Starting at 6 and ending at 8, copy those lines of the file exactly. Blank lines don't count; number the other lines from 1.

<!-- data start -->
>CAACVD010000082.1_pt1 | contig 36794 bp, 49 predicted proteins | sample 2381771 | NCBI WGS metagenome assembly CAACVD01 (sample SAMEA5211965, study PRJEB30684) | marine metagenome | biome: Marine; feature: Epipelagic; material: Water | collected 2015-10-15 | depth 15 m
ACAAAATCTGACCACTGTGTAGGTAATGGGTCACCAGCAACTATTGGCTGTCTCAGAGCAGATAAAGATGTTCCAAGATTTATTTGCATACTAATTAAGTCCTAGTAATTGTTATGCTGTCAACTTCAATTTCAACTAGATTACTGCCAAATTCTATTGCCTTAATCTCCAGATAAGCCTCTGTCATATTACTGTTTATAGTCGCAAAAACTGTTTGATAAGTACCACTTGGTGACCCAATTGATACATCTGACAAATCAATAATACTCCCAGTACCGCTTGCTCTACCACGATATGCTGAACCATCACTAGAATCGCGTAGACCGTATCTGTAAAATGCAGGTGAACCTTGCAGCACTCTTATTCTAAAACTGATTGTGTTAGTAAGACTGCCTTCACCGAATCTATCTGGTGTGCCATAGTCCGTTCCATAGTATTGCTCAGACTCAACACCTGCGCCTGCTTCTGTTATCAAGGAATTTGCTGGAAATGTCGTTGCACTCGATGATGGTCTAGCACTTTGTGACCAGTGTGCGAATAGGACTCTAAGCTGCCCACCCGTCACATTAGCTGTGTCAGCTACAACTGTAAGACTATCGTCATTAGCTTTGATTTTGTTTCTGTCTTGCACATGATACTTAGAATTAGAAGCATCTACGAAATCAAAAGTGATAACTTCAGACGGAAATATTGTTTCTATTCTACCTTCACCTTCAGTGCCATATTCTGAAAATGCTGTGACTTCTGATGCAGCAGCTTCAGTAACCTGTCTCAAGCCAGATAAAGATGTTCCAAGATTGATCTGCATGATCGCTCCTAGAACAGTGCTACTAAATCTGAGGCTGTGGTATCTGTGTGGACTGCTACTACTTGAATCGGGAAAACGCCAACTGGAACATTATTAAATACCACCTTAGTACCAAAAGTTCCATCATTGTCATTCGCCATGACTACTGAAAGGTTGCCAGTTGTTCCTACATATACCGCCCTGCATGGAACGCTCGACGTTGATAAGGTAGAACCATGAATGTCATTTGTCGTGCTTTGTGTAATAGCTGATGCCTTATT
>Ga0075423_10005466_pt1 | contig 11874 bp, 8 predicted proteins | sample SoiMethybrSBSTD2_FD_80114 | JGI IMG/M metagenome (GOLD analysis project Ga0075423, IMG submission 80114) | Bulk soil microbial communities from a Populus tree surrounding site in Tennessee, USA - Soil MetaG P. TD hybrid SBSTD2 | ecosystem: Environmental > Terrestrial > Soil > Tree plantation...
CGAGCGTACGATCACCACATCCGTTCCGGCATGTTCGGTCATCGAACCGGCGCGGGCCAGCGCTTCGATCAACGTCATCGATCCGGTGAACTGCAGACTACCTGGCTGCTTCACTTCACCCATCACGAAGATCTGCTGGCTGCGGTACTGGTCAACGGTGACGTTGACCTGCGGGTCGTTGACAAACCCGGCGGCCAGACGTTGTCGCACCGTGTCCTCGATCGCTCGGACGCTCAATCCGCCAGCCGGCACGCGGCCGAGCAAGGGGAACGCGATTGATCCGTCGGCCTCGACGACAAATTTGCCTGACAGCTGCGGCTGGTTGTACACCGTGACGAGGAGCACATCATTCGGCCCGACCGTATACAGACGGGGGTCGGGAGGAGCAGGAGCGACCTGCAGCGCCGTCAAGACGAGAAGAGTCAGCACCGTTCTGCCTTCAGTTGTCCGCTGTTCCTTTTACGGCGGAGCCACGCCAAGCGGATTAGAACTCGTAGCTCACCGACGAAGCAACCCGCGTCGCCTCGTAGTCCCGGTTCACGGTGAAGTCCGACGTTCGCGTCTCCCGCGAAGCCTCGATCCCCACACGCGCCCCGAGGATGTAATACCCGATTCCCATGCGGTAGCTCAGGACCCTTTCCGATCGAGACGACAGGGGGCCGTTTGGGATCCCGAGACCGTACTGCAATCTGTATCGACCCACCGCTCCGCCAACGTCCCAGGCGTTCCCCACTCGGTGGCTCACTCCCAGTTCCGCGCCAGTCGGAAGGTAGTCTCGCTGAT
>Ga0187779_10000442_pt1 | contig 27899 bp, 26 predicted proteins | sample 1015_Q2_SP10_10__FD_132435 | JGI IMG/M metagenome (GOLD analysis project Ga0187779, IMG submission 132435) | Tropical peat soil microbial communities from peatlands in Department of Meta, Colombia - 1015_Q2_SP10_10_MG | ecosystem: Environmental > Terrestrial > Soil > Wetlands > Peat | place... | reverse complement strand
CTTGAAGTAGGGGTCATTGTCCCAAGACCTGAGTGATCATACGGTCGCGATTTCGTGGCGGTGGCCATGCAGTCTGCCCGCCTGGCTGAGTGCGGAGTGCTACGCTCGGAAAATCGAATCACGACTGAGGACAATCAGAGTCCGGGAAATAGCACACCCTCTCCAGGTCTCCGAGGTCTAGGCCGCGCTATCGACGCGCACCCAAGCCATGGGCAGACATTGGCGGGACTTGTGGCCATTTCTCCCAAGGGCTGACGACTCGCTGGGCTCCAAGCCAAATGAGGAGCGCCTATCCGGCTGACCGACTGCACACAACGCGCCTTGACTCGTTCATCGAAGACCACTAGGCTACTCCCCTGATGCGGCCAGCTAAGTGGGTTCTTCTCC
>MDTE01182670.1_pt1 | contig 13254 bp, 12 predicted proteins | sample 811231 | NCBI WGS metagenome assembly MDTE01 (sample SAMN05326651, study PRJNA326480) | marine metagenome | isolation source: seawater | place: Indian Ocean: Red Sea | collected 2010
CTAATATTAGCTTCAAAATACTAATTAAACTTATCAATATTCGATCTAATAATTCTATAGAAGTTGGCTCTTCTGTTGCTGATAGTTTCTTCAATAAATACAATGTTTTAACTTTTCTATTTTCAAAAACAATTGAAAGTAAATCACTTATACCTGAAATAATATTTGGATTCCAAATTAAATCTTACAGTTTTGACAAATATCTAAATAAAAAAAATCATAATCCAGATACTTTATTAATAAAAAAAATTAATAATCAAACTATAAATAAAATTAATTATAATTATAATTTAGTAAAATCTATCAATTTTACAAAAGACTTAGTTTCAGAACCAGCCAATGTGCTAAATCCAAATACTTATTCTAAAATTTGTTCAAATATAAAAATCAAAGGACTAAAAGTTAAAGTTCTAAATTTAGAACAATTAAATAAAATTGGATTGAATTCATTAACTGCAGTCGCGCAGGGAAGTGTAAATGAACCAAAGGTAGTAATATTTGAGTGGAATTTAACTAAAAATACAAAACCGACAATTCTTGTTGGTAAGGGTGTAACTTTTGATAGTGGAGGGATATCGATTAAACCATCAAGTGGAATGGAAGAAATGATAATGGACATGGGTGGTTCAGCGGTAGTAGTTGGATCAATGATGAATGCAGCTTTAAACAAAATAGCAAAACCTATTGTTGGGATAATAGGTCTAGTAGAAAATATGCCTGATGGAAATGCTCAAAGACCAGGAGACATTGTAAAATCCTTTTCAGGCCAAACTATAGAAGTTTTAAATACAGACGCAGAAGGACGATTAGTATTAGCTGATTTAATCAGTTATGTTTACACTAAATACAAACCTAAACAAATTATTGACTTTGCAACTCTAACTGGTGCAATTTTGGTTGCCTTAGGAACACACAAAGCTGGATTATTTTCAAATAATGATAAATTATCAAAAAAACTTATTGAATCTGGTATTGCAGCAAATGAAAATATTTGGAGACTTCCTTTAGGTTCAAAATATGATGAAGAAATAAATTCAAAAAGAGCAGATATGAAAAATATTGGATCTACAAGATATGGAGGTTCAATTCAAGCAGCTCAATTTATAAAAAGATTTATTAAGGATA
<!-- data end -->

CTTGAAGTAGGGGTCATTGTCCCAAGACCTGAGTGATCATACGGTCGCGATTTCGTGGCGGTGGCCATGCAGTCTGCCCGCCTGGCTGAGTGCGGAGTGCTACGCTCGGAAAATCGAATCACGACTGAGGACAATCAGAGTCCGGGAAATAGCACACCCTCTCCAGGTCTCCGAGGTCTAGGCCGCGCTATCGACGCGCACCCAAGCCATGGGCAGACATTGGCGGGACTTGTGGCCATTTCTCCCAAGGGCTGACGACTCGCTGGGCTCCAAGCCAAATGAGGAGCGCCTATCCGGCTGACCGACTGCACACAACGCGCCTTGACTCGTTCATCGAAGACCACTAGGCTACTCCCCTGATGCGGCCAGCTAAGTGGGTTCTTCTCC
>MDTE01182670.1_pt1 | contig 13254 bp, 12 predicted proteins | sample 811231 | NCBI WGS metagenome assembly MDTE01 (sample SAMN05326651, study PRJNA326480) | marine metagenome | isolation source: seawater | place: Indian Ocean: Red Sea | collected 2010
CTAATATTAGCTTCAAAATACTAATTAAACTTATCAATATTCGATCTAATAATTCTATAGAAGTTGGCTCTTCTGTTGCTGATAGTTTCTTCAATAAATACAATGTTTTAACTTTTCTATTTTCAAAAACAATTGAAAGTAAATCACTTATACCTGAAATAATATTTGGATTCCAAATTAAATCTTACAGTTTTGACAAATATCTAAATAAAAAAAATCATAATCCAGATACTTTATTAATAAAAAAAATTAATAATCAAACTATAAATAAAATTAATTATAATTATAATTTAGTAAAATCTATCAATTTTACAAAAGACTTAGTTTCAGAACCAGCCAATGTGCTAAATCCAAATACTTATTCTAAAATTTGTTCAAATATAAAAATCAAAGGACTAAAAGTTAAAGTTCTAAATTTAGAACAATTAAATAAAATTGGATTGAATTCATTAACTGCAGTCGCGCAGGGAAGTGTAAATGAACCAAAGGTAGTAATATTTGAGTGGAATTTAACTAAAAATACAAAACCGACAATTCTTGTTGGTAAGGGTGTAACTTTTGATAGTGGAGGGATATCGATTAAACCATCAAGTGGAATGGAAGAAATGATAATGGACATGGGTGGTTCAGCGGTAGTAGTTGGATCAATGATGAATGCAGCTTTAAACAAAATAGCAAAACCTATTGTTGGGATAATAGGTCTAGTAGAAAATATGCCTGATGGAAATGCTCAAAGACCAGGAGACATTGTAAAATCCTTTTCAGGCCAAACTATAGAAGTTTTAAATACAGACGCAGAAGGACGATTAGTATTAGCTGATTTAATCAGTTATGTTTACACTAAATACAAACCTAAACAAATTATTGACTTTGCAACTCTAACTGGTGCAATTTTGGTTGCCTTAGGAACACACAAAGCTGGATTATTTTCAAATAATGATAAATTATCAAAAAAACTTATTGAATCTGGTATTGCAGCAAATGAAAATATTTGGAGACTTCCTTTAGGTTCAAAATATGATGAAGAAATAAATTCAAAAAGAGCAGATATGAAAAATATTGGATCTACAAGATATGGAGGTTCAATTCAAGCAGCTCAATTTATAAAAAGATTTATTAAGGATA